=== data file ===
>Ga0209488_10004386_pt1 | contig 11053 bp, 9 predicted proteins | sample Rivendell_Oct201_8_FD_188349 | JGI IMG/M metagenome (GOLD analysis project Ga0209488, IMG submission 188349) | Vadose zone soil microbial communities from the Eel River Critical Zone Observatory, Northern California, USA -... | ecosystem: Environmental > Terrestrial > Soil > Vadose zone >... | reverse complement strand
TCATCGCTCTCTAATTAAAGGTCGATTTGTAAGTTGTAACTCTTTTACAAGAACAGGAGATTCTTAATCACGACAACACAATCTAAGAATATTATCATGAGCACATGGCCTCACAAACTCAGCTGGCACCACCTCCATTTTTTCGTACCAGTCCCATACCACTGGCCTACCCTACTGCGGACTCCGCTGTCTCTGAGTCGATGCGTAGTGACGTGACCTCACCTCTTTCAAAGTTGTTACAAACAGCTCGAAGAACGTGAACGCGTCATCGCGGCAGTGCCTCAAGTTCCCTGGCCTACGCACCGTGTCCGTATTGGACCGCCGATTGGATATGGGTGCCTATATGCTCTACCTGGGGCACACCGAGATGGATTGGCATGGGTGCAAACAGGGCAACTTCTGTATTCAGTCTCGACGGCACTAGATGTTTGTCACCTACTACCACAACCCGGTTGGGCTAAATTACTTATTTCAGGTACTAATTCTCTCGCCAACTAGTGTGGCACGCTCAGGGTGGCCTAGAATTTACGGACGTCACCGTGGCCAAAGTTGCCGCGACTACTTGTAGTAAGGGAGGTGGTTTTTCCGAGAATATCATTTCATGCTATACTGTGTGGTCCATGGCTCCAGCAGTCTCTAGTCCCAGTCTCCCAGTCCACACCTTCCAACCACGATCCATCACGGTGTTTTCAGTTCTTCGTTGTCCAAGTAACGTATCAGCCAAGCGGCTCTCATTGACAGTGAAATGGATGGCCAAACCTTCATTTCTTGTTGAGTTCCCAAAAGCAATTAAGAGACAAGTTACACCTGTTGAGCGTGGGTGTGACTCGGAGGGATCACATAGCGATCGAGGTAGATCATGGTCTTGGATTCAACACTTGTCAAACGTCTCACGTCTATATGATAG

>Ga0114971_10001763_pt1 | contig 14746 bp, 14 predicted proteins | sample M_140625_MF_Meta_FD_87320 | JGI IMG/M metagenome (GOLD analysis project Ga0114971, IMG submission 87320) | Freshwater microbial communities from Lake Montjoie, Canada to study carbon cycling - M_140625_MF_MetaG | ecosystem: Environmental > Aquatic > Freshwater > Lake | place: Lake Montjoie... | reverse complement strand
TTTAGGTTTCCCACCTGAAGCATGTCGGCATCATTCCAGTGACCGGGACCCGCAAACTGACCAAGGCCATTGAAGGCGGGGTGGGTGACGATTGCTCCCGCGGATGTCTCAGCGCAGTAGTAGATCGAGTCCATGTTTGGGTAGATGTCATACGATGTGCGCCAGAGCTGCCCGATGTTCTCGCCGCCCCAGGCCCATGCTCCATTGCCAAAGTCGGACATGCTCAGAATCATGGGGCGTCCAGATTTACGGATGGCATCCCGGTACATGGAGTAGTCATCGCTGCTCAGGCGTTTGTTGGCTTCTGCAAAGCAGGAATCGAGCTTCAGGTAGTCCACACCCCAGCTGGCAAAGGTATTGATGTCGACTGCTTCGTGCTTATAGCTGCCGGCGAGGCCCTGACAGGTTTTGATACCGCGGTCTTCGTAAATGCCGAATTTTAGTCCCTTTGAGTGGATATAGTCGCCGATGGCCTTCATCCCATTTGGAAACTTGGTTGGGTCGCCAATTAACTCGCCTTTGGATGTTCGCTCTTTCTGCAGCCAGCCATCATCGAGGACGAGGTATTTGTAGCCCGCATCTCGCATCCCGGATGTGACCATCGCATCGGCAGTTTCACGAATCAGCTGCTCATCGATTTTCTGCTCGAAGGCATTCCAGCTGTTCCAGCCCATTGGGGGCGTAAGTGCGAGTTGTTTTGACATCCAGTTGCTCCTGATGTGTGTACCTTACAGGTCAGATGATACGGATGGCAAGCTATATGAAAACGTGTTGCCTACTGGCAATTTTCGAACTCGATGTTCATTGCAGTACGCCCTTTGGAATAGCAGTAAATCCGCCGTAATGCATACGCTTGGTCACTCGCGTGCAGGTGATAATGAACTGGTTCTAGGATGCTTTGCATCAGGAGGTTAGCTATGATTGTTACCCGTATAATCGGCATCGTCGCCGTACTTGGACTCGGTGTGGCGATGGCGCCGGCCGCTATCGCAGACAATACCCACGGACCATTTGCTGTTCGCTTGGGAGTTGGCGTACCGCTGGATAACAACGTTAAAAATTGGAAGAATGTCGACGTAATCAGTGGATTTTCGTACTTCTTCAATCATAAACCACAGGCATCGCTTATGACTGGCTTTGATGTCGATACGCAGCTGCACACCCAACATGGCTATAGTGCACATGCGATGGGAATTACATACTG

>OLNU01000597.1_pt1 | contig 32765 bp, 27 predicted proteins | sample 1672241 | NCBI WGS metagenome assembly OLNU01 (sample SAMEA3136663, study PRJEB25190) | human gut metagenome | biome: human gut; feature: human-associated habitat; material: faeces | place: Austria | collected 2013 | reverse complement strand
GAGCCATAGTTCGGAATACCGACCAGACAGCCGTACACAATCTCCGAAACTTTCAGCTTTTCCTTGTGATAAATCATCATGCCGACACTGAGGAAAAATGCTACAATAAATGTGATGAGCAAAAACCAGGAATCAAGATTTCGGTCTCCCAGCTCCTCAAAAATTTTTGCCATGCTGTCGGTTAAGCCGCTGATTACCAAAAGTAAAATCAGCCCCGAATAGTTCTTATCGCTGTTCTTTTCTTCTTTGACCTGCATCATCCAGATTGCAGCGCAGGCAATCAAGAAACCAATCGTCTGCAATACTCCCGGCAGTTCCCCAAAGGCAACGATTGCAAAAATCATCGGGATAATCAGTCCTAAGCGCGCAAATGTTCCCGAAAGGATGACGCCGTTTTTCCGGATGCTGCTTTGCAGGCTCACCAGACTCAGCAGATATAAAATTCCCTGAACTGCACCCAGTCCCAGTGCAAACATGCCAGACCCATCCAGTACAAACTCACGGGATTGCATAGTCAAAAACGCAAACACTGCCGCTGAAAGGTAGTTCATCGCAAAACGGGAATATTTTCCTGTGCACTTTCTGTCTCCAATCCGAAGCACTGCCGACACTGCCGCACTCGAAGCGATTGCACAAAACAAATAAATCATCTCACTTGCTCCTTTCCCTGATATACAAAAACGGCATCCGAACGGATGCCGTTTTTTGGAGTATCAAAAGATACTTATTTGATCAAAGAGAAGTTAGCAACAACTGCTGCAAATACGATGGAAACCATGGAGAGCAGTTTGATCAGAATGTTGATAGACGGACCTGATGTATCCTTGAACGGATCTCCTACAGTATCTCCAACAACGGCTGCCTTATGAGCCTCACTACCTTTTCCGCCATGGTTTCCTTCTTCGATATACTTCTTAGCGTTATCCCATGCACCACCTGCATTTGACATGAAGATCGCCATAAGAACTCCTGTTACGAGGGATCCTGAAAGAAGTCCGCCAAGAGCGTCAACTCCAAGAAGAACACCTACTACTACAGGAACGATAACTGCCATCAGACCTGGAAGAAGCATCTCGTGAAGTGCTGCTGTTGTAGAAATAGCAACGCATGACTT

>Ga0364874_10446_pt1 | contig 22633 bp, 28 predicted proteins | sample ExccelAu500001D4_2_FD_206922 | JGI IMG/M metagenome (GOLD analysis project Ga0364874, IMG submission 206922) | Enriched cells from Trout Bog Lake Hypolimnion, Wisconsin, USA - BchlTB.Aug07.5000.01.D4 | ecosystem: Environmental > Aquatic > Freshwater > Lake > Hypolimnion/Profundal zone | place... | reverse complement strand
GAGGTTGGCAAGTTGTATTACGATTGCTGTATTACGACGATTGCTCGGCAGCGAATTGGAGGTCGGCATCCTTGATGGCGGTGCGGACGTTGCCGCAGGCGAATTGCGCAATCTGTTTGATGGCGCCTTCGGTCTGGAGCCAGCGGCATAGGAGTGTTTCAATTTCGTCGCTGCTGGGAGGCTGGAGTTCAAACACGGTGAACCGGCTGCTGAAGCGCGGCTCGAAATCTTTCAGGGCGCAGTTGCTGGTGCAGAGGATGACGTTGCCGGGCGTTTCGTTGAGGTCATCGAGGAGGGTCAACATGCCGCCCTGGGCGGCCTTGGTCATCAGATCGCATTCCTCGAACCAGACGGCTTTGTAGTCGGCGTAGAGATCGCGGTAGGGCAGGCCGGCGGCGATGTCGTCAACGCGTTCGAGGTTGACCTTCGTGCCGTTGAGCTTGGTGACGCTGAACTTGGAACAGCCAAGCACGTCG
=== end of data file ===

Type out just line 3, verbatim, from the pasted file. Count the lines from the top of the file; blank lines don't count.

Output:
>Ga0114971_10001763_pt1 | contig 14746 bp, 14 predicted proteins | sample M_140625_MF_Meta_FD_87320 | JGI IMG/M metagenome (GOLD analysis project Ga0114971, IMG submission 87320) | Freshwater microbial communities from Lake Montjoie, Canada to study carbon cycling - M_140625_MF_MetaG | ecosystem: Environmental > Aquatic > Freshwater > Lake | place: Lake Montjoie... | reverse complement strand